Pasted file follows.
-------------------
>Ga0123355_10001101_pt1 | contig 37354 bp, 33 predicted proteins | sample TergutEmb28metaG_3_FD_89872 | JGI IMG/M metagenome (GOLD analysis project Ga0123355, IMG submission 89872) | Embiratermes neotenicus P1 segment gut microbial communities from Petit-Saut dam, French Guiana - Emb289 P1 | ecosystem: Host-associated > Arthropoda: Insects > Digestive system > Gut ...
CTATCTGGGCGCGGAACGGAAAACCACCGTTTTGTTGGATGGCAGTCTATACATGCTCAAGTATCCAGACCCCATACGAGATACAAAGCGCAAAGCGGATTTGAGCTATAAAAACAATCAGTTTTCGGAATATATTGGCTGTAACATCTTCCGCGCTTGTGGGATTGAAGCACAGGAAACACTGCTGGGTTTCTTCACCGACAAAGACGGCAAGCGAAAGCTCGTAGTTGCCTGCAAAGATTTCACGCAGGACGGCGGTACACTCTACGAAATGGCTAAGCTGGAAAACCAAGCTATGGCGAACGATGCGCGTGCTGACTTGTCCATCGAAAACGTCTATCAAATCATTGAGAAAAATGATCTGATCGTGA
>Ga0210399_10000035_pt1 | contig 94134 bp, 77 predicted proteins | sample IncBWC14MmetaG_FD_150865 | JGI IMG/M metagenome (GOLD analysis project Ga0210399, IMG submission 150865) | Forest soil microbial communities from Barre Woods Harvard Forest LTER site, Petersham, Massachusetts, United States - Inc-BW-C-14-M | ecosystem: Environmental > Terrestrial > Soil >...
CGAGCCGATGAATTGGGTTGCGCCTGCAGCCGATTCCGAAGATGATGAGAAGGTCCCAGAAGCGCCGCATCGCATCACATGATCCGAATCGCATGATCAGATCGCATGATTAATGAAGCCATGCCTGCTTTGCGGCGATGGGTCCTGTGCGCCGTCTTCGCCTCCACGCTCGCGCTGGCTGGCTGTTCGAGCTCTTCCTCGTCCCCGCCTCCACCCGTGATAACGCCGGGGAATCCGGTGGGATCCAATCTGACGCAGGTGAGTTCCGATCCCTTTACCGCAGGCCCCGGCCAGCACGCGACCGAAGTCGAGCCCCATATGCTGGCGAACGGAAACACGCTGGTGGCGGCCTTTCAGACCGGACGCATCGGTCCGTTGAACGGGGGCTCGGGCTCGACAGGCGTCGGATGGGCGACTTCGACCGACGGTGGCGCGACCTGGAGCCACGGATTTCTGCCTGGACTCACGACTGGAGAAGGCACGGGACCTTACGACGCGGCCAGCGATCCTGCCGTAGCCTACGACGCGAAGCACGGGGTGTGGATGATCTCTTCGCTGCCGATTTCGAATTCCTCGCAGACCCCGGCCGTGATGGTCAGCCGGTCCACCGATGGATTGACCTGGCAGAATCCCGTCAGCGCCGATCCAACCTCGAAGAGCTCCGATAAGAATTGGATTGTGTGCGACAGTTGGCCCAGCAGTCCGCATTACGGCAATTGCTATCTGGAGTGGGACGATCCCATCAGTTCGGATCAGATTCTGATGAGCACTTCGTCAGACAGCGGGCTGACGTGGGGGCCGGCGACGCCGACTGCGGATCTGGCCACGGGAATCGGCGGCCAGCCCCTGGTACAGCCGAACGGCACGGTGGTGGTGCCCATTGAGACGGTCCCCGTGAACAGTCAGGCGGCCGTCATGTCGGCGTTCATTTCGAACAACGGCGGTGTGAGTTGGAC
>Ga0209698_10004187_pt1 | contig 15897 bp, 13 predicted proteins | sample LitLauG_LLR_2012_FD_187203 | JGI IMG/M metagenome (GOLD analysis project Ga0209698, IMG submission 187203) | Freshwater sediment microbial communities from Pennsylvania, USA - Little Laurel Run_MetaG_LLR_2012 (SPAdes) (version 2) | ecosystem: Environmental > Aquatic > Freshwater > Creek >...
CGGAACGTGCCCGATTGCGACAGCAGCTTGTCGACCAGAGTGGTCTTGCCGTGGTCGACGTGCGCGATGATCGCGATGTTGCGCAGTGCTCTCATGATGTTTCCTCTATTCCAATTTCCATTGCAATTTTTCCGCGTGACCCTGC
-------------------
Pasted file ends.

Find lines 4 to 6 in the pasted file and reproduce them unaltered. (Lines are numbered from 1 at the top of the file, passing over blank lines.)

CGAGCCGATGAATTGGGTTGCGCCTGCAGCCGATTCCGAAGATGATGAGAAGGTCCCAGAAGCGCCGCATCGCATCACATGATCCGAATCGCATGATCAGATCGCATGATTAATGAAGCCATGCCTGCTTTGCGGCGATGGGTCCTGTGCGCCGTCTTCGCCTCCACGCTCGCGCTGGCTGGCTGTTCGAGCTCTTCCTCGTCCCCGCCTCCACCCGTGATAACGCCGGGGAATCCGGTGGGATCCAATCTGACGCAGGTGAGTTCCGATCCCTTTACCGCAGGCCCCGGCCAGCACGCGACCGAAGTCGAGCCCCATATGCTGGCGAACGGAAACACGCTGGTGGCGGCCTTTCAGACCGGACGCATCGGTCCGTTGAACGGGGGCTCGGGCTCGACAGGCGTCGGATGGGCGACTTCGACCGACGGTGGCGCGACCTGGAGCCACGGATTTCTGCCTGGACTCACGACTGGAGAAGGCACGGGACCTTACGACGCGGCCAGCGATCCTGCCGTAGCCTACGACGCGAAGCACGGGGTGTGGATGATCTCTTCGCTGCCGATTTCGAATTCCTCGCAGACCCCGGCCGTGATGGTCAGCCGGTCCACCGATGGATTGACCTGGCAGAATCCCGTCAGCGCCGATCCAACCTCGAAGAGCTCCGATAAGAATTGGATTGTGTGCGACAGTTGGCCCAGCAGTCCGCATTACGGCAATTGCTATCTGGAGTGGGACGATCCCATCAGTTCGGATCAGATTCTGATGAGCACTTCGTCAGACAGCGGGCTGACGTGGGGGCCGGCGACGCCGACTGCGGATCTGGCCACGGGAATCGGCGGCCAGCCCCTGGTACAGCCGAACGGCACGGTGGTGGTGCCCATTGAGACGGTCCCCGTGAACAGTCAGGCGGCCGTCATGTCGGCGTTCATTTCGAACAACGGCGGTGTGAGTTGGAC
>Ga0209698_10004187_pt1 | contig 15897 bp, 13 predicted proteins | sample LitLauG_LLR_2012_FD_187203 | JGI IMG/M metagenome (GOLD analysis project Ga0209698, IMG submission 187203) | Freshwater sediment microbial communities from Pennsylvania, USA - Little Laurel Run_MetaG_LLR_2012 (SPAdes) (version 2) | ecosystem: Environmental > Aquatic > Freshwater > Creek >...
CGGAACGTGCCCGATTGCGACAGCAGCTTGTCGACCAGAGTGGTCTTGCCGTGGTCGACGTGCGCGATGATCGCGATGTTGCGCAGTGCTCTCATGATGTTTCCTCTATTCCAATTTCCATTGCAATTTTTCCGCGTGACCCTGC